Trixie went through bravely, and was quiet as a mouse inside her carriage, despite the explosions and sounds of the recreations of the battles the Marines had fought over their two hundred year history. The dioramas were incredibly realistic, especially the ones from the Korean War.
Most of the exhibits Pops had seen before when we had taken Trixie’s boy to Williamsburg a few years earlier – and I-95 was not the mess we found it in. But at the end, they had two new addition – a piece of the Pentagon façade, and a twisted I-Bean from the trade center – two poignant reminders that you could touch to remind you of the origins of the mess we were in right now.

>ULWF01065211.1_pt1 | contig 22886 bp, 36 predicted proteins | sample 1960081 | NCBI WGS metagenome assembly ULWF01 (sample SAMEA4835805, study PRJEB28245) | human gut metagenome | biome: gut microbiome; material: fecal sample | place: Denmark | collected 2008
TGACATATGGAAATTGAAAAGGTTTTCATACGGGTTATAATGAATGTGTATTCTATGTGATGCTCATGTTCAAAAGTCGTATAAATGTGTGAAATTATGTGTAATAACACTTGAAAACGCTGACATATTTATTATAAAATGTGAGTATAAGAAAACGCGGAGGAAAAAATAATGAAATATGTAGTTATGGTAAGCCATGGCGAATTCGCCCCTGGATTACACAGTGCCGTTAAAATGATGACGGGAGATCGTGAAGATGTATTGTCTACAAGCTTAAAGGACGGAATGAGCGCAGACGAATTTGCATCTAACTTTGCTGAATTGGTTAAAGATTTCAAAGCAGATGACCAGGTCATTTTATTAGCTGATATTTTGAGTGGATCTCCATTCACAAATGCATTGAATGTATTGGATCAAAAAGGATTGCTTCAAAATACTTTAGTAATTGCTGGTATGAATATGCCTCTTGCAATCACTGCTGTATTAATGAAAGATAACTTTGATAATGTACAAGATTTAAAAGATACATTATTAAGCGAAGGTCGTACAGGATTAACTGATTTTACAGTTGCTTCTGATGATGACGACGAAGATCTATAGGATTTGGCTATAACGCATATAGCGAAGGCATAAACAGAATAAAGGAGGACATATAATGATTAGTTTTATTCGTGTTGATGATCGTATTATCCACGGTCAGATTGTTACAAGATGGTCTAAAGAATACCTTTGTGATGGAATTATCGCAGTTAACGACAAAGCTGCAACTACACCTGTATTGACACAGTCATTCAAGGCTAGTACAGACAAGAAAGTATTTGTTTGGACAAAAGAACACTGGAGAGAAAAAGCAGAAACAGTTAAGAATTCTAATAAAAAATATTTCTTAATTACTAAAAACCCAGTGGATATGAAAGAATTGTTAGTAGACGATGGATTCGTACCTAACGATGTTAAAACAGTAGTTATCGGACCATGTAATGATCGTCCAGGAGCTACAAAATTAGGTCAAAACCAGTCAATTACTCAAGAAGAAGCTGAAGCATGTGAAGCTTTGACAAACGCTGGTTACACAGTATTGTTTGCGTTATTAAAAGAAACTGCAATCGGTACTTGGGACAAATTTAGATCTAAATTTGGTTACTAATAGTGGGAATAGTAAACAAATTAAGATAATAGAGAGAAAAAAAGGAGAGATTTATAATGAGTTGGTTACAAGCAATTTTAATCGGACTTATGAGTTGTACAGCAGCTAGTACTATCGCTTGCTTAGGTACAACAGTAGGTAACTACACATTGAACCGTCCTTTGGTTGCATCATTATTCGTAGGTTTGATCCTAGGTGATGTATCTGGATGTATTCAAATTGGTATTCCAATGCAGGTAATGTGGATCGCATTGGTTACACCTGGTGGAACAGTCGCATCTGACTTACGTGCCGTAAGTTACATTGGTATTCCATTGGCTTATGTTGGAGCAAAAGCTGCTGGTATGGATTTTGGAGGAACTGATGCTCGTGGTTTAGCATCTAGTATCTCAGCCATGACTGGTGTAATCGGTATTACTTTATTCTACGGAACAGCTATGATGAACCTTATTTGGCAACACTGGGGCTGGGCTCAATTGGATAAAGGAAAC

As we exited, the sounds of music filled the air – and we found ourselves in the midst of a retirement ceremony for a US Marine gunny who had served for over thirty odd years, being given a proper send off. A live Marine band played at the base of the elevator, four or five brass players, and the acoustics under the glass spire were astonishing.